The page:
Apologies for the minor systems failure over the weekend. My web guru located the gremlin in question, drove it out to an abandoned industrial site and disposed of it.
In the meantime, I have blogged thrice at Amazon.com.
The first post talks about my transition from being a bookseller to being a book writer.
The second talks about the links between crime and fantasy fiction:
Taxonomically speaking, we could go back all the way to Poe in order to witness a well-executed combination of both these genres. For me, fantasy and mystery are still today so intrinsically intwined, but not in obvious ways. In both genres, the reader surrenders their mind, escaping into a fairly improbable scenario. In both genres there is a local environment (geography and community) which needs to be explored for the novel to work. Much of modern crime fiction thrives on exotic flavours–see the Scandinavian crime movement, taken to its current apogee by Stieg Larsson–and readers enjoy experiencing these unfamiliar locations. And some might argue that fantasy is itself a form of mystery, though one of aesthetics–there is much that the reader desires to investigate in a bizarre world; and surreal images can be so very alien to us that they provoke our most primitive senses of exploration, of discovery. Of needing to understand what is going on.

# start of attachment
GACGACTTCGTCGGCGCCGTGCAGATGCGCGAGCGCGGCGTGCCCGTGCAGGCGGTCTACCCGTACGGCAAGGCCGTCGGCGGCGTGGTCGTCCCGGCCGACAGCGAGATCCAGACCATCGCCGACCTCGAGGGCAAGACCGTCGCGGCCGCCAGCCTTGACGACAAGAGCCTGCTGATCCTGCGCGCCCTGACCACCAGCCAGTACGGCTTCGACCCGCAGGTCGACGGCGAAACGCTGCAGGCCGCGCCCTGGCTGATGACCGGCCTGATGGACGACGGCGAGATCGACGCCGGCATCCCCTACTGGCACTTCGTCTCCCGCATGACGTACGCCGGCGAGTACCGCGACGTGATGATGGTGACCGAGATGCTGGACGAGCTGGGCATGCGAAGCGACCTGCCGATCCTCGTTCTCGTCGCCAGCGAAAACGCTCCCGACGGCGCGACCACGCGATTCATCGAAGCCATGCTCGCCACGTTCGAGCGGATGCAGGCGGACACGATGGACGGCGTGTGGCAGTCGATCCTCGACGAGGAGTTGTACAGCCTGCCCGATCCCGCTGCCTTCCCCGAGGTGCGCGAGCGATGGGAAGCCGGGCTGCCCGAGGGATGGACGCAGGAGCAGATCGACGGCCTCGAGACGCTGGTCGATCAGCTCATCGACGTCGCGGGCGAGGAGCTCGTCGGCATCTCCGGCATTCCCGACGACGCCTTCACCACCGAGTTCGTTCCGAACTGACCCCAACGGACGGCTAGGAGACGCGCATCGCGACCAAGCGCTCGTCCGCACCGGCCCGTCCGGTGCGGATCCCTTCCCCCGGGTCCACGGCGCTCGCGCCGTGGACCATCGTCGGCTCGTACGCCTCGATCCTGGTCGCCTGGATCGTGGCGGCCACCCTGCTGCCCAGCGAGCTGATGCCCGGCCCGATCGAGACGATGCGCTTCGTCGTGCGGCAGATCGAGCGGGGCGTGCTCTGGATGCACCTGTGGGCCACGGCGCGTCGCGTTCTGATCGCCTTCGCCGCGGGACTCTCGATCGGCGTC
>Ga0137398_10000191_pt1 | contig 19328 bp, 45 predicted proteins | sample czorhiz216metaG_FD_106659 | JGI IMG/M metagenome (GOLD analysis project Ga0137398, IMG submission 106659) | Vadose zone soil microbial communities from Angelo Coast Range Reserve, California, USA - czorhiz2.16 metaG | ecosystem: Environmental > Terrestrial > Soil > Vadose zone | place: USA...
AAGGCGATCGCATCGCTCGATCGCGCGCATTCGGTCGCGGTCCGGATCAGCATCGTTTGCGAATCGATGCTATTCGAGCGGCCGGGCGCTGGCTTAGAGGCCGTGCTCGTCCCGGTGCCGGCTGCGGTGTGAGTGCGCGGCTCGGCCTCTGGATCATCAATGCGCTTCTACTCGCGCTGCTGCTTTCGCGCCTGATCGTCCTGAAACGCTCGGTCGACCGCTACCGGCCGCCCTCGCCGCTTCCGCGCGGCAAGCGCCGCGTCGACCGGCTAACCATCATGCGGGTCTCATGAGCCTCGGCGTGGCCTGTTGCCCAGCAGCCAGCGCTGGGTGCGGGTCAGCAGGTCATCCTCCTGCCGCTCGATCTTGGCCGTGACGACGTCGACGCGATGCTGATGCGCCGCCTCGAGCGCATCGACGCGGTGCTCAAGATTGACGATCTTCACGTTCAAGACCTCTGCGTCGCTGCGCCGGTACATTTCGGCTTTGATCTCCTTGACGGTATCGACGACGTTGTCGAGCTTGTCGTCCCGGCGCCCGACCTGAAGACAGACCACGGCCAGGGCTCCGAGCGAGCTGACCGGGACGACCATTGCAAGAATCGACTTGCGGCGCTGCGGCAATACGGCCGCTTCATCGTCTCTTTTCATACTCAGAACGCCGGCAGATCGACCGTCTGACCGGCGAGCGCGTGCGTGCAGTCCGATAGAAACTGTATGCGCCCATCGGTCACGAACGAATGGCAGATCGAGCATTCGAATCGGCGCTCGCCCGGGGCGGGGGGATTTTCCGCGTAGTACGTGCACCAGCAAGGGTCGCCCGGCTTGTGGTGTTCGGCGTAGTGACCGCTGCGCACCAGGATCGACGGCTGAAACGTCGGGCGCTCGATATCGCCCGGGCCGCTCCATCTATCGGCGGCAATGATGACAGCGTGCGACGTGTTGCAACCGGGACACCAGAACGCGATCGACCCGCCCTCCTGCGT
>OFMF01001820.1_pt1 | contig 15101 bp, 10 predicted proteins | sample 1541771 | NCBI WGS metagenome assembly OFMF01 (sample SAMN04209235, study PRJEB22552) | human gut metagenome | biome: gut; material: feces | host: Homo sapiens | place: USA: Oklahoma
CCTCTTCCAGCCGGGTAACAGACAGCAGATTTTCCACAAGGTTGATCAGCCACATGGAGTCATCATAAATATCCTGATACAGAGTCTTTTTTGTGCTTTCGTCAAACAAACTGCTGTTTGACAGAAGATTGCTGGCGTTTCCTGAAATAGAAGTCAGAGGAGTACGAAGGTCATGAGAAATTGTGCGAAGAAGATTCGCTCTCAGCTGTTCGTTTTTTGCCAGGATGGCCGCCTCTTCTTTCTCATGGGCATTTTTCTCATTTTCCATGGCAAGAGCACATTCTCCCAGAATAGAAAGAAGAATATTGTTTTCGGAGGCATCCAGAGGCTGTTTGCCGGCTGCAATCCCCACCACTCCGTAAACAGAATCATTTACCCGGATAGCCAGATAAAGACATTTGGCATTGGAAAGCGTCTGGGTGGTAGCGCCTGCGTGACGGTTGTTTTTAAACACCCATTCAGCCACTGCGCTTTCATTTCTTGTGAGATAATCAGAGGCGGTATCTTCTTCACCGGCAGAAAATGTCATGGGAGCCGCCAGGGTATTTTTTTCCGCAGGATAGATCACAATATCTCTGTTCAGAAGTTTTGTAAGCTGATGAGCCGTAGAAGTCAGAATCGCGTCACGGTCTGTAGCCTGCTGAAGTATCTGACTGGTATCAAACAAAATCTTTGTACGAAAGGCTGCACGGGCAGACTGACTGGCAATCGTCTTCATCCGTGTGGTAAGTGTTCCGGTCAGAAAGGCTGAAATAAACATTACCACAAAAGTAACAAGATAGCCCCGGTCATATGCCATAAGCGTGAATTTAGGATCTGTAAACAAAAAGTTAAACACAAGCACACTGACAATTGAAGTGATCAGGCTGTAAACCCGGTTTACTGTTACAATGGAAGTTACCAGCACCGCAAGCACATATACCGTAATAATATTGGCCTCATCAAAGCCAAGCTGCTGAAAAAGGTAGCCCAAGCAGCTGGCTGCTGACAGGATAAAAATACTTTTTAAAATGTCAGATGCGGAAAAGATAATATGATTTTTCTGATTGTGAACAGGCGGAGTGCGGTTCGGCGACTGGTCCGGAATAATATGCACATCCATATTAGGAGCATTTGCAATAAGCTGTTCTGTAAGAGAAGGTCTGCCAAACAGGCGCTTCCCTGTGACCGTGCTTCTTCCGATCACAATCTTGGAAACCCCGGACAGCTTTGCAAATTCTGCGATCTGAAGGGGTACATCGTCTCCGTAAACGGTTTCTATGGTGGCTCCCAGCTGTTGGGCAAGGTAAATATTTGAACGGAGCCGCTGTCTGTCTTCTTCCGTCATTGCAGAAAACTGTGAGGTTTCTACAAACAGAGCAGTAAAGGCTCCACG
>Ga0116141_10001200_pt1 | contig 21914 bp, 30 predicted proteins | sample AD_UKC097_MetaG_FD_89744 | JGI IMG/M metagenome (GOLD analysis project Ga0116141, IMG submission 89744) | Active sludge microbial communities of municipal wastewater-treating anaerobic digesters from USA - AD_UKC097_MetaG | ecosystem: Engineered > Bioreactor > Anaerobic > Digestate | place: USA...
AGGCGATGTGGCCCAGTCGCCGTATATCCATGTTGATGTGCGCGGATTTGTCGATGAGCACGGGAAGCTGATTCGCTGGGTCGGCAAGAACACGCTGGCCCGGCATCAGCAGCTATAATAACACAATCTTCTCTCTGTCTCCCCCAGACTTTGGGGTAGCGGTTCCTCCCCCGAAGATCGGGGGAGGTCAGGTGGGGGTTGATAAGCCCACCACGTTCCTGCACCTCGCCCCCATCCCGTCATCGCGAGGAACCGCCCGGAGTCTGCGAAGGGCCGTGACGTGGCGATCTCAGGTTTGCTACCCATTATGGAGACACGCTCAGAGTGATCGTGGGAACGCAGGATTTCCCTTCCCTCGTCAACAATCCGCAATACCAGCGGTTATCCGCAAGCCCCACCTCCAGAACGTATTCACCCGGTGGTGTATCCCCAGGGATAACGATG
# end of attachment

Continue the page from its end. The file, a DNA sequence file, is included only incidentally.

And finally, I recommend some genre books to mainstream readers, and vice versa.
Feel free to leave a comment or two, and let me know what you think of my ramblings. Thanks again to Jeff VanderMeer for the great opportunity to post there.